Flu and Other Potentially Life-Saving Shots
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The AGS Foundation for Health in Aging’s
It’s That Time of Year Again: Flu and Other Potentially Life-Saving Shots
As fall approaches, it’s time for seniors to make plans to get that all-important
flu shot. Studies show that older adults are more likely than younger adults to become seriously ill after contracting the flu or other infections. In fact, the flu alone kills more than 20,000 Americans, most of them 65 and older, each year.
According to American Geriatrics Society President Jane F. Potter, MD, healthcare providers and clinics often start offering f lu shots in early autumn, because it’s best to get the shot a few weeks before flu season begins. Schedule a flu shot with your healthcare provider, or ask him or her where you can get a flu shot.
“At the same time, talk to your healthcare provider about other vaccinations that you and other older adults need,” Dr. Potter adds. These may include shots to protect against pneumococcal disease, tetanus, diphtheria, and other potentially deadly illnesses.
Medicare covers flu and pneumococcal shots and most other vaccines that protect seniors’ health.
The AGS recommends the following vaccinations for most older adults:
What It Does: Protects against the influenza virus (but not against “avian” or “bird” flu; there is no vaccine for bird flu at this time)
Who Needs It: Anyone who is 50 or older, or lives in a nursing home, or has a serious health condition such as heart disease, diabetes, asthma, lung disease or HIV. Older adults’ caregivers should also get a flu shot, as should pregnant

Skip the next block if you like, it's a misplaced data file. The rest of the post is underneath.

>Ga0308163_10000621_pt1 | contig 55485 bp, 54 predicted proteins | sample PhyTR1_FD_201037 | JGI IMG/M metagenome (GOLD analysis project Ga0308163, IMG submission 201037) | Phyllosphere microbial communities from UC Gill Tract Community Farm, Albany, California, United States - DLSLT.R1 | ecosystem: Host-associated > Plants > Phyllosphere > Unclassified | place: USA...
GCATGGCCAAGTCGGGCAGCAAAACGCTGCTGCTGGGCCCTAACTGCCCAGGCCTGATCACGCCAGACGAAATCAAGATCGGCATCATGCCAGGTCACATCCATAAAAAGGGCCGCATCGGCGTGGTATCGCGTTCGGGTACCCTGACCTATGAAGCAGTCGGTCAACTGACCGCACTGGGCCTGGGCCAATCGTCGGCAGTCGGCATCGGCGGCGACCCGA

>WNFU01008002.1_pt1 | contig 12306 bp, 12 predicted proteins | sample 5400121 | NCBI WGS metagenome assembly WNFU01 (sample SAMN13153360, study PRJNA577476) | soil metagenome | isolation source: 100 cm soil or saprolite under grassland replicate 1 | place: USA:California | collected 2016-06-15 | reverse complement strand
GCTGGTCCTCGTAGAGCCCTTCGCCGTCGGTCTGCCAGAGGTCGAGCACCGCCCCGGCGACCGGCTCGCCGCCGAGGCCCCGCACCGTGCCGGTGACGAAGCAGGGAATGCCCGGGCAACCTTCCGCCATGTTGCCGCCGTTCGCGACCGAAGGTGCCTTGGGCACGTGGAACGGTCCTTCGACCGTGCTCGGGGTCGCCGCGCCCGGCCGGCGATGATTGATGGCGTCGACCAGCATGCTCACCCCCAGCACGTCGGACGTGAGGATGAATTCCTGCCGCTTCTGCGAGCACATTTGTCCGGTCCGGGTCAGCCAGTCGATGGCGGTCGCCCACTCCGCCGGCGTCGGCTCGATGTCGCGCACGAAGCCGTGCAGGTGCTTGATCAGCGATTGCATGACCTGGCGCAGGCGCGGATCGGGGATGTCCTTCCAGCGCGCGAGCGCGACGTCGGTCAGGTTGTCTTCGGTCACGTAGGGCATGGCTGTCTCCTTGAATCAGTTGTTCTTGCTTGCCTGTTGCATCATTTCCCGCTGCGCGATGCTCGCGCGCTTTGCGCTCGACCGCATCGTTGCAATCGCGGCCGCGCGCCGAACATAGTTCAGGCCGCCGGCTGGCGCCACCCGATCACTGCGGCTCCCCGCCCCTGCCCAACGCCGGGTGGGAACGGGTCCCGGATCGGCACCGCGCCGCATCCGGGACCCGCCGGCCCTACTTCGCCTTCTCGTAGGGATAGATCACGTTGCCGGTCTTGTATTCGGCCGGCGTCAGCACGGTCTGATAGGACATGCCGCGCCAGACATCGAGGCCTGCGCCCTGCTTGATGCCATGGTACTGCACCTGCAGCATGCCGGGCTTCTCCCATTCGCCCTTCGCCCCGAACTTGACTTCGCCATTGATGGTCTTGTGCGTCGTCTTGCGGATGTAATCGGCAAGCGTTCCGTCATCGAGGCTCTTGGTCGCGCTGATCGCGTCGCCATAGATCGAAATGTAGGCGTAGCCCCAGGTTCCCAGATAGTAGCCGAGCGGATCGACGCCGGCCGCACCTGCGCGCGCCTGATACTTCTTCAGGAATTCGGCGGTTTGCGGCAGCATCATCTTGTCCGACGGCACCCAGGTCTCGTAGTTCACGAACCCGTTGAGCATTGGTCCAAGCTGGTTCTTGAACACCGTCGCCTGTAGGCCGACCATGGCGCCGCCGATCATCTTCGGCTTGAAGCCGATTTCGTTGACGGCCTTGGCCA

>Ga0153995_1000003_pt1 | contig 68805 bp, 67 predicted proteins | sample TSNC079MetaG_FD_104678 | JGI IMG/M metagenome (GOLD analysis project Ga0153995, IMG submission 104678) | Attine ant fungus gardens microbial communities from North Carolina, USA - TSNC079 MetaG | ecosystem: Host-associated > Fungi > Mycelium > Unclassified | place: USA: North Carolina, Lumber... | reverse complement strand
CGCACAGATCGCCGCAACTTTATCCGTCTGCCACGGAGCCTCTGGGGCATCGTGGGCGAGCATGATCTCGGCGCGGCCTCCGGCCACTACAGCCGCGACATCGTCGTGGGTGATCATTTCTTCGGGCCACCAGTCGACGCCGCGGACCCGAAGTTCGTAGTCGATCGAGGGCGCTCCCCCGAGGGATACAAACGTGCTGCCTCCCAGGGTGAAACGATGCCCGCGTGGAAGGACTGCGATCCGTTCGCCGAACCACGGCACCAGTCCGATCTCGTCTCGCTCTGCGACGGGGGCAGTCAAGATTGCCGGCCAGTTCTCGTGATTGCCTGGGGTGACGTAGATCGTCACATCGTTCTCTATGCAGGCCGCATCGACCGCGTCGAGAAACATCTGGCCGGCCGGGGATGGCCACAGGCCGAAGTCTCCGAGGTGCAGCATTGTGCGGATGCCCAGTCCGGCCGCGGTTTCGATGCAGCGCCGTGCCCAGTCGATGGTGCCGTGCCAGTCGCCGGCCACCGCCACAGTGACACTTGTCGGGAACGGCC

women and children younger than 2-years-old.
Who Shouldn’t Get It: People who are allergic to eggs, have had allergic reactions to flu shots in the past, or have been diagnosed with Guillian-Barre Syndrome
When to Get It: Every year, ideally in October or November
What It Does: Protects against pneumococcal bacteria, which can cause pneumonia and blood and brain infections
Who Needs It: Anyone who needs a flu shot
When to Get It: Only once, unless you had the shot before turning 65 (in that case you'll need a "booster" shot after 5 years.)
What It Does: Protects against two potentially deadly bacterial infections
Who Needs It: Everyone
When to Get It: Once every 10 years
HERPES ZOSTER (SHINGLES) SHOT
What It Does: Potects against the development of shingles--outbreaks of sometimes intensely painful rashes or blsiters on the skin--reducing the risk by 51%.
Who Needs It: Adults 60 years of age and older
Who Should Not Get It: People who have active tuberculosis, or problems with their immune system--such as leukemia, lymphoma, other malignant diseases involving the bone marrow or lymph system or HIV infection--and those taking drugs that suppress the immune system
When to Get It: Once
What else can I do to protect myself and others from contagious diseases?
Wash your hands — use soap and hot water or an alcoholbased, norinse hand sanitizer — often. Bacteria and viruses, such as the flu virus, often spread when people touch something contaminated with these germs and then touch their eyes, noses or mouths.
Avoid close contact with people who are sick and keep your distance from others when you're the one who's sick.
Cover your mouth and nose (preferably with a tissue) when you cough or sneeze.
The Centers for Disease Control and Prevention also recommends additional shots —
including the Measles, Mumps, Rubella (MMR) vaccination, and shots for Varicella, Hepatitis A and B, and Meningococcal disease — for older adults who run an increased risk of these diseases because they have certain health problems, occupations, or lifestyles. Ask your healthcare provider if you should get any of these additional shots.